Countrywide's Mortgage Document Errors May Doom Bank of America
Testimony in a New Jersey foreclosure case decided last week may spell big trouble for Bank of America (BAC). If what one bank employee said on the stand proves to be accurate, paperwork problems it acquired when it purchased the failing mortgage provider Countrywide in 2008 could leave BofA on the hook for billions of dollars.
Linda DiMartini, a supervisor and operational team leader for the Litigation Management Department of BAC Home Loans Servicing, testified in the foreclosure case of John T. Kemp that it was "customary for Countrywide to maintain possession of the original note and related documents."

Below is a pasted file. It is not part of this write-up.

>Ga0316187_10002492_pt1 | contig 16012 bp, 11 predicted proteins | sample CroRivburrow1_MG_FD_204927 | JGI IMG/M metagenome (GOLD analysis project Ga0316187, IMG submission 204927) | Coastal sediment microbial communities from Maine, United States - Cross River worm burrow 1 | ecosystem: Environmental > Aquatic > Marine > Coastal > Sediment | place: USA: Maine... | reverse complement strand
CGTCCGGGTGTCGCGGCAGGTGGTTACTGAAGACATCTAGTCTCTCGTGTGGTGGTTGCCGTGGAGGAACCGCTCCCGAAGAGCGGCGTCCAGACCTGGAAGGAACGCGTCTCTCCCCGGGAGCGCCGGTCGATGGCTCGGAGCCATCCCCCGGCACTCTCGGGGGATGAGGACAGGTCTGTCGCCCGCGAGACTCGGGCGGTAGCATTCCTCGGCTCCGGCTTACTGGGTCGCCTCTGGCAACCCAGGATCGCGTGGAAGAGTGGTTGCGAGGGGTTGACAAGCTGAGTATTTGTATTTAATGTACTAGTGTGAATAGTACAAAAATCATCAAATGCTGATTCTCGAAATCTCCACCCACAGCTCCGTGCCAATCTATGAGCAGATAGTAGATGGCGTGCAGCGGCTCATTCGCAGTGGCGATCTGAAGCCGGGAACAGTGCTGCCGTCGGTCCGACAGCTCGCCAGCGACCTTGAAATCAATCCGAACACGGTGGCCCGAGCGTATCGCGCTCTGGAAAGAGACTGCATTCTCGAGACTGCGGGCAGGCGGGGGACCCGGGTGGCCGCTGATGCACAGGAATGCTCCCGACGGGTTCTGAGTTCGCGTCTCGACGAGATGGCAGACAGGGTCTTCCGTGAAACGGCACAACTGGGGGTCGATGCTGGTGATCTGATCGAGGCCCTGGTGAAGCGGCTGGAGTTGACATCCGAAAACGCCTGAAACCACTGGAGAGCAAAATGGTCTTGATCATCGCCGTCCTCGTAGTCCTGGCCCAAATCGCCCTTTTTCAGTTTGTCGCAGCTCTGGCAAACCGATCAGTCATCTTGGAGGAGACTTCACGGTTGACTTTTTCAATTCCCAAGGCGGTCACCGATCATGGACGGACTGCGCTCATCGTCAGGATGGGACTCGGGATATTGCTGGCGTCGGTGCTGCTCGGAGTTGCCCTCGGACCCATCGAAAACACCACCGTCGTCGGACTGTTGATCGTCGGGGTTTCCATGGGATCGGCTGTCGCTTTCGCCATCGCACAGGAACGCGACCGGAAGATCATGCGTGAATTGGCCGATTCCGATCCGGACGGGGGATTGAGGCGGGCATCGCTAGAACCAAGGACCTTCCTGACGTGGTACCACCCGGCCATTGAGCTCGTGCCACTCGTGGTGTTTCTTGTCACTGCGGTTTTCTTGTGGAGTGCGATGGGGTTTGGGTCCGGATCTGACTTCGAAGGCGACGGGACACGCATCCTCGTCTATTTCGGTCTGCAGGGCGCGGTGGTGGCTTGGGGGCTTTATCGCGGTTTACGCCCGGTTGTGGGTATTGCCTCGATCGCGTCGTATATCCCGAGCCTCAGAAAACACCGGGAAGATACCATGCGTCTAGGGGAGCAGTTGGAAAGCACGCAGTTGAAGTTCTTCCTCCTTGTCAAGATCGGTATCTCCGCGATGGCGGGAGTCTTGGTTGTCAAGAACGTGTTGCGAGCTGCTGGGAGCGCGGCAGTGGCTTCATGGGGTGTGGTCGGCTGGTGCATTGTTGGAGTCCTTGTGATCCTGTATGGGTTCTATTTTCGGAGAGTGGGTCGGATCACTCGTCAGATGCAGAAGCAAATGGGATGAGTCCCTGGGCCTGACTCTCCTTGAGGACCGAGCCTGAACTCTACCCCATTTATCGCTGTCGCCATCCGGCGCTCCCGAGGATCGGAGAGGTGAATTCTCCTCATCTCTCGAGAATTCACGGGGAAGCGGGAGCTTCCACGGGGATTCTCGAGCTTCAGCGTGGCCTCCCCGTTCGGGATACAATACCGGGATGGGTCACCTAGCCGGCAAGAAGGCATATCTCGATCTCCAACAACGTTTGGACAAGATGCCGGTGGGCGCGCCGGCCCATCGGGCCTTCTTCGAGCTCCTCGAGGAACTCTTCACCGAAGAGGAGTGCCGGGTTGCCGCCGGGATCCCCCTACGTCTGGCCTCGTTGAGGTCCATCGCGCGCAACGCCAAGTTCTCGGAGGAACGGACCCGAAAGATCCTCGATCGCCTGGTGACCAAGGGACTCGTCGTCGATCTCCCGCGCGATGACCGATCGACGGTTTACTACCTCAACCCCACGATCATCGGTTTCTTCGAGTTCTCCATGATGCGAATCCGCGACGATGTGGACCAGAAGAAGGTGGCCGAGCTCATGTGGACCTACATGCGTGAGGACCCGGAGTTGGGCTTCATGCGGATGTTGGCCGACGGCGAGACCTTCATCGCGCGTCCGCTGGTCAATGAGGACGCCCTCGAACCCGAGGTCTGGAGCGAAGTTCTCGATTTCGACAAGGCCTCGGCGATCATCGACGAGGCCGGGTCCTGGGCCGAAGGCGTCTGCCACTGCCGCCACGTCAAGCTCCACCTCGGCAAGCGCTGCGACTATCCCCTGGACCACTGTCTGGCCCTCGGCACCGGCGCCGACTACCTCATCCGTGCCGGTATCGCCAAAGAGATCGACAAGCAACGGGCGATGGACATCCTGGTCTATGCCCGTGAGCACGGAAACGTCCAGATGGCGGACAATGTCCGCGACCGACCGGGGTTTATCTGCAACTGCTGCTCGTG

If that's true, then Bank of America may discover that it has millions of loans on its books that it thought it had transferred to trusts that issued mortgage backed securities, because 96% of Countrywide loans were ostensibly securitized. As the Congressional Oversight Panel explained, that outcome alone could cause massive damage to a bank's balance sheet. And as bad as that would be, it isn't the only problem that could result from Countrywide hanging on to the note.